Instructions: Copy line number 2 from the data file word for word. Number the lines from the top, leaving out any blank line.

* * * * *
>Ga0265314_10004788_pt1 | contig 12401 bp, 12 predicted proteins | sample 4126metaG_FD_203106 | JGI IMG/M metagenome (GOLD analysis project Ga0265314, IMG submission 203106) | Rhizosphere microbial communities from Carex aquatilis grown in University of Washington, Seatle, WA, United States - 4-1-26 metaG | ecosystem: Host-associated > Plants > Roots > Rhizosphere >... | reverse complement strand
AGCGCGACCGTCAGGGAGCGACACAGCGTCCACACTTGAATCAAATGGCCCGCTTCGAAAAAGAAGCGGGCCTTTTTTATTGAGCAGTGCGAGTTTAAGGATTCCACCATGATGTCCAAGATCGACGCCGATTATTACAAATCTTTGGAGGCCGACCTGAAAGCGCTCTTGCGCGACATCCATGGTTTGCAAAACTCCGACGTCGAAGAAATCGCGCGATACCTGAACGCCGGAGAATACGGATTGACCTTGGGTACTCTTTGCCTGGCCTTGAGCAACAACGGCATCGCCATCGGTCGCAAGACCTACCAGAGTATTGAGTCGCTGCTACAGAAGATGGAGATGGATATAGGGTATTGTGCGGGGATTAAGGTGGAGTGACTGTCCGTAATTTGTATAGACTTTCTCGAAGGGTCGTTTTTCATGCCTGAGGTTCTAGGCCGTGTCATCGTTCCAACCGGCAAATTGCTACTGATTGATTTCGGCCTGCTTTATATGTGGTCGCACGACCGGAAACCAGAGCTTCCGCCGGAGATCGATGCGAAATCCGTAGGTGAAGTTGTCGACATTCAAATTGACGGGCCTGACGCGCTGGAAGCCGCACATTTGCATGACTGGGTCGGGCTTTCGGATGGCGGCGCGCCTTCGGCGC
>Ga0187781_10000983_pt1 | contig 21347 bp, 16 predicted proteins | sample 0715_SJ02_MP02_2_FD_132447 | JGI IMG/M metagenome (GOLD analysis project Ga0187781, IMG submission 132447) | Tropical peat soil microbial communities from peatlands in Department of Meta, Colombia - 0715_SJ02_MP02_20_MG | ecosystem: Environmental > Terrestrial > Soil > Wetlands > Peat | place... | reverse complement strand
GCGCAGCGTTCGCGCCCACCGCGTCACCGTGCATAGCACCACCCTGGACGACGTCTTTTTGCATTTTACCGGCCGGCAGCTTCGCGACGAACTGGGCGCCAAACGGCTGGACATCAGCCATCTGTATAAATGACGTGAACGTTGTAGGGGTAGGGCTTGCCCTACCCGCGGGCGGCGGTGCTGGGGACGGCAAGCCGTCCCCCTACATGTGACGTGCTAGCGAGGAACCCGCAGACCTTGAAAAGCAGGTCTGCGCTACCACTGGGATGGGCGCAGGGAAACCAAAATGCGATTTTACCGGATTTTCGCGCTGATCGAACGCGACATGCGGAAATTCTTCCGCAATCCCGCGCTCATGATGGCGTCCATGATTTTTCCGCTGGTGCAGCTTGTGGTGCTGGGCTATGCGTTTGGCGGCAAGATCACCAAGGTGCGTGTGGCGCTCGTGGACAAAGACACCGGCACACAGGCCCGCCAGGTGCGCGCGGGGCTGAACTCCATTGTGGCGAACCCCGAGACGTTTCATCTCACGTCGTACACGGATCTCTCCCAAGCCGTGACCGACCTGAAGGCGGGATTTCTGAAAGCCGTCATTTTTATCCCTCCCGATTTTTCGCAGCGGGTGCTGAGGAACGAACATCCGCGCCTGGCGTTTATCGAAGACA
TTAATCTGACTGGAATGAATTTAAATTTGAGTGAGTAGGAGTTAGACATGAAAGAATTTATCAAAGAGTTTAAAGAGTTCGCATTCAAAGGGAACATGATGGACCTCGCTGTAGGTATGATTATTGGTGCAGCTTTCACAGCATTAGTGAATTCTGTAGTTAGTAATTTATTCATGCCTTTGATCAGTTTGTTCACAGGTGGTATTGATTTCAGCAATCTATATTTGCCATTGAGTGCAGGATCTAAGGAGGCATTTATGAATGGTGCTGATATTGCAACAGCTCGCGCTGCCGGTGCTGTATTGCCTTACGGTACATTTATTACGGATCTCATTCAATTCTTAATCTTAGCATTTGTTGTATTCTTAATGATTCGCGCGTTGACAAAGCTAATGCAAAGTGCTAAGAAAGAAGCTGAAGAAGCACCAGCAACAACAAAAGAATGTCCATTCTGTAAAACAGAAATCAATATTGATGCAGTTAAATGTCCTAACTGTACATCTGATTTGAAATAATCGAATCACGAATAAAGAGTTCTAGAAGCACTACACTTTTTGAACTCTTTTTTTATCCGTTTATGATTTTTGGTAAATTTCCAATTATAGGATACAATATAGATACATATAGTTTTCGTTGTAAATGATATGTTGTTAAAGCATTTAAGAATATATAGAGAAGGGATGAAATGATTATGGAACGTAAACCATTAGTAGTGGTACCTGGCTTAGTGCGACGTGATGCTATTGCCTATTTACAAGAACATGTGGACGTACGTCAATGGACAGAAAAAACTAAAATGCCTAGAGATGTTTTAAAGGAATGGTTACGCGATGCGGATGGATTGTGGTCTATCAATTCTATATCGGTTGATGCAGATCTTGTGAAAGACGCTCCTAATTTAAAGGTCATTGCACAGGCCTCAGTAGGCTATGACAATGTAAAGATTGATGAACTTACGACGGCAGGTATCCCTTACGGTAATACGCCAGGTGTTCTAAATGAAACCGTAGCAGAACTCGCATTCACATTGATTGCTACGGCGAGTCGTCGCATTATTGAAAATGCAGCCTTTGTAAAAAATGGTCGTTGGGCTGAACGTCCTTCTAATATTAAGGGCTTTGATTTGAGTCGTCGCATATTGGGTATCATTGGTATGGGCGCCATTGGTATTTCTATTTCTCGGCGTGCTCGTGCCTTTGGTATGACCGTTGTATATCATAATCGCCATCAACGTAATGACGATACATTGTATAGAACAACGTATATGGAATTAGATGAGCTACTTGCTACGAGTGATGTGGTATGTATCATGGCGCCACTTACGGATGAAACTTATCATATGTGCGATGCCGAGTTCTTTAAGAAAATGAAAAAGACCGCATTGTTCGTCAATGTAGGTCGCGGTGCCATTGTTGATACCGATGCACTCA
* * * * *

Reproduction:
AGCGCGACCGTCAGGGAGCGACACAGCGTCCACACTTGAATCAAATGGCCCGCTTCGAAAAAGAAGCGGGCCTTTTTTATTGAGCAGTGCGAGTTTAAGGATTCCACCATGATGTCCAAGATCGACGCCGATTATTACAAATCTTTGGAGGCCGACCTGAAAGCGCTCTTGCGCGACATCCATGGTTTGCAAAACTCCGACGTCGAAGAAATCGCGCGATACCTGAACGCCGGAGAATACGGATTGACCTTGGGTACTCTTTGCCTGGCCTTGAGCAACAACGGCATCGCCATCGGTCGCAAGACCTACCAGAGTATTGAGTCGCTGCTACAGAAGATGGAGATGGATATAGGGTATTGTGCGGGGATTAAGGTGGAGTGACTGTCCGTAATTTGTATAGACTTTCTCGAAGGGTCGTTTTTCATGCCTGAGGTTCTAGGCCGTGTCATCGTTCCAACCGGCAAATTGCTACTGATTGATTTCGGCCTGCTTTATATGTGGTCGCACGACCGGAAACCAGAGCTTCCGCCGGAGATCGATGCGAAATCCGTAGGTGAAGTTGTCGACATTCAAATTGACGGGCCTGACGCGCTGGAAGCCGCACATTTGCATGACTGGGTCGGGCTTTCGGATGGCGGCGCGCCTTCGGCGC